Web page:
directly; it is not recommended to do this unless you really need it for
some specialized reason.
Object construction
"Class::InsideOut" provides no default constructor method as there are
many possible ways of constructing an inside-out object. This avoids
constraining users to any particular object initialization or superclass
initialization methodology.
By using the memory address of the object as the index for properties,
*any* type of reference may be used as the basis for an inside-out
object with "Class::InsideOut".
sub new {
my $class = shift;
my $self = \( my $scalar ); # anonymous scalar
# my $self = {}; # anonymous hash
# my $self = []; # anonymous array
# open my $self, "<", $filename; # filehandle reference
bless $self, $class;
register( $self );
However, to ensure that the inside-out object is thread-safe, the
"register" function *must* be called on the newly created object. The
"register" function may also be called with just the class name for the
common case of blessing an anonymous scalar.
register( $class ); # same as register( bless \(my $s), $class )
As a convenience, "Class::InsideOut" provides an optional "new"
constructor for simple objects. This constructor automatically
initializes the object from key/value pairs passed to the constructor
for all keys matching the name of a property (including otherwise
"private" or "readonly" properties).
A more advanced technique for object construction uses another object,
usually a superclass object, as the object reference. See "black-box
inheritance" in Class::InsideOut::Manual::Advanced.
Object destruction
"Class::InsideOut" automatically exports a special "DESTROY" function.
This function cleans up object property memory for all declared
properties the class and for all "Class::InsideOut" based classes in the
@ISA array to avoid memory leaks or data collision.
Additionally, if a user-supplied "DEMOLISH" function is available in the
same package, it will be called with the object being destroyed as its
argument. "DEMOLISH" can be used for custom destruction behavior such as
updating class properties, closing sockets or closing database
connections. Object properties will not be deleted until after
"DEMOLISH" returns.
# Sample DEMOLISH: Count objects demolished (for whatever reason)
my $objects_destroyed;
"DEMOLISH" will only be called if it exists for an object's actual
class. "DEMOLISH" will not be inherited and "DEMOLISH" will not be
called automatically for any superclasses.
"DEMOLISH" should manage any necessary calls to superclass "DEMOLISH"
methods. As with "new", implementation details are left to the user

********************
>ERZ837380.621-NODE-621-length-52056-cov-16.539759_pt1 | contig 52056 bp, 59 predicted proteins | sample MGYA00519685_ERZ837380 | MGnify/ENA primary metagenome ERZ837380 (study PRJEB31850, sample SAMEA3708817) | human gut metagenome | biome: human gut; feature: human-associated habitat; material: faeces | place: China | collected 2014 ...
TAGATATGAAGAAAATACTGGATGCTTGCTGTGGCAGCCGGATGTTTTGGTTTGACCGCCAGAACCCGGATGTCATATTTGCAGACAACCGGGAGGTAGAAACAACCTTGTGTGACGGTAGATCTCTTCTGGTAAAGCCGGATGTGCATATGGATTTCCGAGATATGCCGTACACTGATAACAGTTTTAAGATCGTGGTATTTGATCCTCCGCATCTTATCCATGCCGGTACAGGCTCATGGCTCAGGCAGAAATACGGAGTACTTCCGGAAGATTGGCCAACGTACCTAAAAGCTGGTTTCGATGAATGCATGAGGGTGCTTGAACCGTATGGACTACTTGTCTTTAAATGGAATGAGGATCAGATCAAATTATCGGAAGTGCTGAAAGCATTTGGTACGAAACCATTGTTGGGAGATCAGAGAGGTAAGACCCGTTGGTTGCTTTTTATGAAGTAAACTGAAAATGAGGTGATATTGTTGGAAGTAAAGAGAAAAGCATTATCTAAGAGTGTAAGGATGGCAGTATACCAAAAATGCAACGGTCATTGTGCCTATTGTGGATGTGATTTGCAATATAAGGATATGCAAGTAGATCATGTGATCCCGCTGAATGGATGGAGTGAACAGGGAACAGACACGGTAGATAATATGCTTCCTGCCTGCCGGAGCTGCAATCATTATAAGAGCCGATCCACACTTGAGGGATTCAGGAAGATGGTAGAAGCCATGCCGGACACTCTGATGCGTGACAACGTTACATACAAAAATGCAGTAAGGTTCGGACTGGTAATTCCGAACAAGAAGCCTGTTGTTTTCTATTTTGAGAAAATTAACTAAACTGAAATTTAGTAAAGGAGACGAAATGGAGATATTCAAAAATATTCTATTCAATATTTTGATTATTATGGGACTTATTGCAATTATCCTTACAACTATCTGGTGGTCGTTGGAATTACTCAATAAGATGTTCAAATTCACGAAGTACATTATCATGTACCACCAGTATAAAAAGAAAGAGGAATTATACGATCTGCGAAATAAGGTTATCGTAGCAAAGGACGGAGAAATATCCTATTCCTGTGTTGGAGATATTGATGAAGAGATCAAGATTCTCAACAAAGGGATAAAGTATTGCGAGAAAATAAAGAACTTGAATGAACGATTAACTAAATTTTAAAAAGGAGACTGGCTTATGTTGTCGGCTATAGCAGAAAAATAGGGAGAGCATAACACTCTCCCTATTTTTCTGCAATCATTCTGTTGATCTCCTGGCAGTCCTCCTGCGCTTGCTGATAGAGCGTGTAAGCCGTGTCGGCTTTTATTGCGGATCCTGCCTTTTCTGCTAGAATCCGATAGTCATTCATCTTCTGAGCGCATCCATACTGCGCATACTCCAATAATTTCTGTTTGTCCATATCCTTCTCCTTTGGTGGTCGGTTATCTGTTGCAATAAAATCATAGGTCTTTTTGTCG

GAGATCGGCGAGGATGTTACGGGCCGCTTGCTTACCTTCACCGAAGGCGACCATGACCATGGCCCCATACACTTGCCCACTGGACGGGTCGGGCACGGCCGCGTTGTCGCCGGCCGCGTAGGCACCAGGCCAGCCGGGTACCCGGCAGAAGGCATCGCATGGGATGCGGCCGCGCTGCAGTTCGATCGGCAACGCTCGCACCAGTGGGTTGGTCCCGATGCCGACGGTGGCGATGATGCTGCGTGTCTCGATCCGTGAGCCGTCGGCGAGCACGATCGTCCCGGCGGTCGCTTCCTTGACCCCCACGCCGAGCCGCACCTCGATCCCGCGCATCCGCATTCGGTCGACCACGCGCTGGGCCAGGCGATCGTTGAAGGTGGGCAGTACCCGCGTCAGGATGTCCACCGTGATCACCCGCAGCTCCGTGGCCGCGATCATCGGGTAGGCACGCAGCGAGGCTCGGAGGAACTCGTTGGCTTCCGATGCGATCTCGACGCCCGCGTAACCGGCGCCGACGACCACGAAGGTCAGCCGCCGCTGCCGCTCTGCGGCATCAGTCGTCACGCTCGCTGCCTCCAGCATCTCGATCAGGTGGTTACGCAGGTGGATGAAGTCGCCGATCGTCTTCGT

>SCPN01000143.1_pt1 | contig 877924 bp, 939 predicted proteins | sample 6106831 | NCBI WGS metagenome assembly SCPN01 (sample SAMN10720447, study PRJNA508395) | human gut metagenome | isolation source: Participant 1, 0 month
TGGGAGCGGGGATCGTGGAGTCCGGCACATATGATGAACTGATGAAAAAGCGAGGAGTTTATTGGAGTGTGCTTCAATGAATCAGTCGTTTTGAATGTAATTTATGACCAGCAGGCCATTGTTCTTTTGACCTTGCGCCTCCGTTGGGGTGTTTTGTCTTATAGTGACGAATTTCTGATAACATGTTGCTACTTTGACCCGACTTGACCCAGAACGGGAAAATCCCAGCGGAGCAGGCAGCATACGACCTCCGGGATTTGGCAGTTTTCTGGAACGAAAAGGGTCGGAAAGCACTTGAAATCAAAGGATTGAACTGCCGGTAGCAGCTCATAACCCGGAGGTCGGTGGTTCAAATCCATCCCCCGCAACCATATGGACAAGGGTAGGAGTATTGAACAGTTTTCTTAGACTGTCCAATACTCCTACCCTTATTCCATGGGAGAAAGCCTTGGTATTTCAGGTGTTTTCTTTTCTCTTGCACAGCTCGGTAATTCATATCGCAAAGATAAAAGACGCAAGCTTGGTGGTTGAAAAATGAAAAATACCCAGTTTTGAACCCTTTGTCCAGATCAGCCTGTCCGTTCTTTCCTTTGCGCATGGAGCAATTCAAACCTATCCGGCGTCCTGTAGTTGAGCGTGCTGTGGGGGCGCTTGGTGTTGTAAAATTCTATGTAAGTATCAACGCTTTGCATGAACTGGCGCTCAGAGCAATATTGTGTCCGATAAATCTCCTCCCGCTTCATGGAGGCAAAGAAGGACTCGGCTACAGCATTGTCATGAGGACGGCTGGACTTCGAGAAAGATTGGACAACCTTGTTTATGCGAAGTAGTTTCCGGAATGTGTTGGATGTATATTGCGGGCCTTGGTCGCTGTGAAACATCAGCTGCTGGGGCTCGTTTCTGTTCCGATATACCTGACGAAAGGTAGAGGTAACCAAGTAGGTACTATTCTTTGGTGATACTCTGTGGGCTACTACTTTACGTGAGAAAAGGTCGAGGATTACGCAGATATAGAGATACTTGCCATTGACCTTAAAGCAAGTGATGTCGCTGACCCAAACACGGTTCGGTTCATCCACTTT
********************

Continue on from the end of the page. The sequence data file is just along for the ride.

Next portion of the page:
based on the user's approach to object inheritance. Depending on how the
inheritance chain is constructed and how "DEMOLISH" is being used, users
may wish to entirely override superclass "DEMOLISH" methods, rely upon
"SUPER::DEMOLISH", or may prefer to walk the entire @ISA tree:
use Class::ISA;
my $self = shift;
# class specific demolish actions
# DEMOLISH for all parent classes, but only once
my @parents = Class::ISA::super_path( __PACKAGE__ );
my %called;
for my $p ( @parents ) {
my $demolish = $p->can('DEMOLISH');
$demolish->($self) if not $called{ $demolish }++;
$name{ id $object } = "Larry";
This is a shorter, mnemonic alias for "Scalar::Util::refaddr". It
returns the memory address of an object (just like "refaddr") as the
index to access the properties of an inside-out object.
My::Class->new( name => "Larry", age => 42 );
This simplistic constructor is provided as a convenience and is only
exported on request. When called as a class method, it returns a blessed
anonymous scalar. Arguments will be used to initialize all matching
inside-out class properties in the @ISA tree. The argument may be a hash
or hash reference.
Note: Properties are set directly, not via accessors. This means
"set_hook" functions will not be called. For more robust argument
checking, you will need to implement your own constructor.
Class::InsideOut::options( \%new_options );
%current_options = Class::InsideOut::options();
The "options" function sets default options for use with all subsquent
property definitions for the calling package. If called without
arguments, this function will return the options currently in effect.
When called with a hash reference of options, these will be joined with
the existing defaults, overriding any options of the same name.
private weight => my %weight;
private haircolor => my %hair_color, { %options };